SXSW FILM 2012
By Don Simpson | March 16, 2012
Director: Ya’Ke Smith
Writer: Ya’Ke Smith
Starring: Jordan Cooper, Shelton Jolivette, Mikala Gibson, Irma P. Hall, Eugene Lee, Gabi Walker, Monique Straw, Amelia Jeffries, Nikki Young, Xavier Ramirez
Carl (Jordan Cooper) is haunted by a recurring nightmare in which he is chased by an unseen predator in a forest. These dreams coincide with a devastating romantic break-up that Carl is trying to understand. Carl burns himself — which could be interpreted as self-punishment or a means of confirming that he is still capable of feeling something — and has socially retreated into a near-catatonic state.
Carl’s parents — Nona (Mikala Gibson) and Jaymund (Shelton Jolivette) — recently overcame a family-shattering drama all thanks to the preacher at their local church, Bishop Anderson (Eugene Lee). Now, Carl studies at Bishop Anderson’s school and the Bishop is the only person who prompts any emotional response from Carl. This makes sense because, with Jaymund always on the road for work, the Bishop has become Carl’s de facto father figure. Nona and Jaymund admire the Bishop, so they have encouraged Carl’s bond with him.
After Carl attempts suicide, Nona discovers startling video recordings on his Smart Phone. The revealing footage causes Carl’s family — including his devoutly religious grandmother (Irma P. Hall) — to question their church and their god. That said — writer-director Ya’Ke Smith’s Wolf is not a condemnation of the church; it is a revealing portrait of how positions of power and influence can be used in harrowing ways. Wolf discusses how sometimes penance and forgiveness is not always enough to repair a person or situation; sometimes the scars are too deep for even god to fix.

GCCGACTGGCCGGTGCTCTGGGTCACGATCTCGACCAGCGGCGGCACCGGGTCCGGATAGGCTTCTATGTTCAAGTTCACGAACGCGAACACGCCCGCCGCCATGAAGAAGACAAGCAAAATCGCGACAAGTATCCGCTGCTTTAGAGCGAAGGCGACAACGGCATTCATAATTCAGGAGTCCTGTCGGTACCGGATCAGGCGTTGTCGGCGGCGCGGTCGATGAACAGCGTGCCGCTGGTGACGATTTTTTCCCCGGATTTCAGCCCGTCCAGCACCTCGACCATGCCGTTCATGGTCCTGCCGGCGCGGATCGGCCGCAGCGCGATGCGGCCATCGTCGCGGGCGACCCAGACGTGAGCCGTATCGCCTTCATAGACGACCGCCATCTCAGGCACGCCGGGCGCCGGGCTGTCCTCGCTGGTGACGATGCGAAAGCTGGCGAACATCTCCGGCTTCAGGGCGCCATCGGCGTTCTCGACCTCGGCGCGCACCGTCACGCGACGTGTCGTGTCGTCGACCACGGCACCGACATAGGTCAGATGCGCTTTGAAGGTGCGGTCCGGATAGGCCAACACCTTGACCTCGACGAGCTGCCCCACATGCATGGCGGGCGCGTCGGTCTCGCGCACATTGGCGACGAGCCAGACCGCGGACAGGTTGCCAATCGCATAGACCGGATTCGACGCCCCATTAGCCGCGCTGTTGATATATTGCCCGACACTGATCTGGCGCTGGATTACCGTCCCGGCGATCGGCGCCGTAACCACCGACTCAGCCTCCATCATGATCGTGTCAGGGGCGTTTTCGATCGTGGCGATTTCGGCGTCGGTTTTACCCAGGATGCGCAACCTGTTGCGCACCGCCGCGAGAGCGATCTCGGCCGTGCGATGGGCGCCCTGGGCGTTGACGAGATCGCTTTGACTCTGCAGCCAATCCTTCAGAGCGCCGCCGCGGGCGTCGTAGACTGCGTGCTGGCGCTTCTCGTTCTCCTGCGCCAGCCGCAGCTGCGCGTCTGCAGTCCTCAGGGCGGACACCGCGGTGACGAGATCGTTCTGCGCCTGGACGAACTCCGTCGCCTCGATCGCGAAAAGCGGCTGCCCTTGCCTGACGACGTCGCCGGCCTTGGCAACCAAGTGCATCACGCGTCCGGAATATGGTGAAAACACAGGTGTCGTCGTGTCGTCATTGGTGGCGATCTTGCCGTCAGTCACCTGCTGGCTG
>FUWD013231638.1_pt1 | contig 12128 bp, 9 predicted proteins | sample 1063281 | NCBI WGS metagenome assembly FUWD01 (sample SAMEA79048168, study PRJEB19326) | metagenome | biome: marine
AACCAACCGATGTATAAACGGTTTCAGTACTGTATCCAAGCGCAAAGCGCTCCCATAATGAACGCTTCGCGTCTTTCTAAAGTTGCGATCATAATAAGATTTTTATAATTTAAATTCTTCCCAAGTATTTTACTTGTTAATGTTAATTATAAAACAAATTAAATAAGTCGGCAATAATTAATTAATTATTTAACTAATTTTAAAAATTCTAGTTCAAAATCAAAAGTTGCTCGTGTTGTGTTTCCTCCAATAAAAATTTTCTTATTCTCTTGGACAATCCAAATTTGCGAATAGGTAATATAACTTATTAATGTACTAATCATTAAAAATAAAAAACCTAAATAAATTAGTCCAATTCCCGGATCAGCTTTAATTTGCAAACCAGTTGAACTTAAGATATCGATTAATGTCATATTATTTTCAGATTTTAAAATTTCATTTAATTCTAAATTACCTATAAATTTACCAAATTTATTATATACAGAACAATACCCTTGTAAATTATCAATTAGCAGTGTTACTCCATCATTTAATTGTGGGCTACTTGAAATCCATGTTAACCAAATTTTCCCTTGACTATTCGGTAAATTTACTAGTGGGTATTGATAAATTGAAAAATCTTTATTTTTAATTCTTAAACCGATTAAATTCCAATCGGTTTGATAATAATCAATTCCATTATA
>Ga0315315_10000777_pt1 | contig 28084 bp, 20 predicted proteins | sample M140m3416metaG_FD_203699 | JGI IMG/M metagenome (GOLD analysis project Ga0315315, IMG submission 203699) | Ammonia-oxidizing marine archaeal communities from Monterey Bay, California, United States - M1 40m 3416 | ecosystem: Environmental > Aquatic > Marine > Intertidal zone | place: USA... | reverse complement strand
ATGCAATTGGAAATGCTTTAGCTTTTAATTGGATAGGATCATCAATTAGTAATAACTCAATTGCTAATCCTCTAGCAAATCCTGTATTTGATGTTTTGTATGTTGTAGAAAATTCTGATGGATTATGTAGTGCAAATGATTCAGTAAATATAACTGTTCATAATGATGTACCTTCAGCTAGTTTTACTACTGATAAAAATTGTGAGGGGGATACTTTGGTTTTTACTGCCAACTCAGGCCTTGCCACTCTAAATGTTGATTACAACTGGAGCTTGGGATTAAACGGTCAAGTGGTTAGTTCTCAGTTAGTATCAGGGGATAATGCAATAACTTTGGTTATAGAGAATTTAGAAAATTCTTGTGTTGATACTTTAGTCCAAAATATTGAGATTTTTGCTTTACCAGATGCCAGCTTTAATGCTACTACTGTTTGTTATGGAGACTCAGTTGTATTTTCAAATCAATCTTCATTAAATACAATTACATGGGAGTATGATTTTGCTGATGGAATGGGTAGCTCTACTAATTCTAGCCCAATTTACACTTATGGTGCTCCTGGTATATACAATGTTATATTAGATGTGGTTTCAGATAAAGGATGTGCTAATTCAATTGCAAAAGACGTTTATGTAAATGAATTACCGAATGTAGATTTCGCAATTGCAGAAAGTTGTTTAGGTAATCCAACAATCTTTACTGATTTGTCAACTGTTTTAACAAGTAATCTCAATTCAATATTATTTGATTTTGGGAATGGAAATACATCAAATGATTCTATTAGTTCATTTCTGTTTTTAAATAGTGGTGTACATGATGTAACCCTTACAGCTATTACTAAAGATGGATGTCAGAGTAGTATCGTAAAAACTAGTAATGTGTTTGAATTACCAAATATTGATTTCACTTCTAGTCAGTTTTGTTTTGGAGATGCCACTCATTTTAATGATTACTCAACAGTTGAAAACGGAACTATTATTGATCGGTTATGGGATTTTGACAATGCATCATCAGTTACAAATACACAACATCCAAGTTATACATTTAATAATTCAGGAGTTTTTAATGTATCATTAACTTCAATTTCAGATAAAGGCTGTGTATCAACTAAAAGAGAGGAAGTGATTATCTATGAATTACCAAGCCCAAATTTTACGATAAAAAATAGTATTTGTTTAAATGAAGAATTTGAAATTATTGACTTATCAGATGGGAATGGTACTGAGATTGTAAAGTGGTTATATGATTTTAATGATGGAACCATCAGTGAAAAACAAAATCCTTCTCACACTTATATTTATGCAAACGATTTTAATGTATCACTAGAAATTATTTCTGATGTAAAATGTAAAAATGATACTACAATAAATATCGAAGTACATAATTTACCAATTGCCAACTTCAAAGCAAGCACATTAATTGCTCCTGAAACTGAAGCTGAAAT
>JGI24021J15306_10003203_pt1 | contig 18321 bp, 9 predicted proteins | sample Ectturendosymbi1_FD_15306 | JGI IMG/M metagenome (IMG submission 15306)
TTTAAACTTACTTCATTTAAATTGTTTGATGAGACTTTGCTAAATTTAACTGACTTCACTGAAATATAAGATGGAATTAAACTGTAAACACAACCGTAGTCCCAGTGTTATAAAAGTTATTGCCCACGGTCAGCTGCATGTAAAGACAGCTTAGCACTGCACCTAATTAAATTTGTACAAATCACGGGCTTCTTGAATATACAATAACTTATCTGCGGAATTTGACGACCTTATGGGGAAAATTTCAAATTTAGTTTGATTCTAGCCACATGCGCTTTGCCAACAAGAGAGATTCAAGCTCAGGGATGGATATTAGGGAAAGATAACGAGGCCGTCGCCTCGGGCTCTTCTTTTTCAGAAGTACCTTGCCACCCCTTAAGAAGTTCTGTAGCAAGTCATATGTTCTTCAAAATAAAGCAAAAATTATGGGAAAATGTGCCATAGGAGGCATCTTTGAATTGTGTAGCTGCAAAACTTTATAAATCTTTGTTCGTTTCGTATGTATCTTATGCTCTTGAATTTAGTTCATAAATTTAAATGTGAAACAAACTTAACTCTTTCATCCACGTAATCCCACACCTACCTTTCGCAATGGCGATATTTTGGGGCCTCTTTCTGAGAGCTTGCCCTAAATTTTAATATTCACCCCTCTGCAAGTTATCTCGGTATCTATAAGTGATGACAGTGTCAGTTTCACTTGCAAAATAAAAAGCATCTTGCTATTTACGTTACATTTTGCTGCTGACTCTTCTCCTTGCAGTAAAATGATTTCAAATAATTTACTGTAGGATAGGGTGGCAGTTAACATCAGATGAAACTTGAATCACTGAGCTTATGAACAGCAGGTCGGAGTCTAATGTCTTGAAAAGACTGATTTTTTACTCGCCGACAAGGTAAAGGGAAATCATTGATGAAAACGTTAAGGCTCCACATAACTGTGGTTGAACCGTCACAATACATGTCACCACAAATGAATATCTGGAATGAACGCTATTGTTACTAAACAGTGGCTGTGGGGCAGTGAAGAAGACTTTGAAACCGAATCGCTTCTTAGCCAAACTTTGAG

For example, pedophilia cannot just be swept under the rug; it must be addressed and treated, otherwise it will happen again and again and again. Often times with pedophilia, the prey grows to become the predator; so both sides of the equation need treatment. I find it interesting in Wolf that Nona is studying Psychology, yet she is in total denial about the psychological destruction happening right in front of her very eyes. Not only is this a cultural issue — the denial of pedophilia and homosexuality (that is not to say any character in Wolf is gay) — but Carl is too close to her. In other words, Smith is reminding us that it is easier to diagnose and treat the issues of others than to address your own problems.
Wolf works incredibly well because Smith grounds the film firmly in reality, fully fleshing out his characters and never over-dramatizing their actions. (Smith certainly could not have done this without Jordan Cooper, Shelton Jolivette, Mikala Gibson, Irma P. Hall and Eugene Lee’s awe-inspiring performances.) The unbridled realism is what gives Wolf its gut-wrenching power. Wolf is definitely not an easy (or enjoyable) film to watch, but it is a film that truly deserves to be watched by everyone. Wolf is an emotionally challenging film that is sure to prompt deep philosophical discussions about power, corruption, religion and society. Is that not the purpose of art? To challenge us. To make us think. To make us react.
(Also check out our SXSW 2012 interview with Ya’Ke Smith.)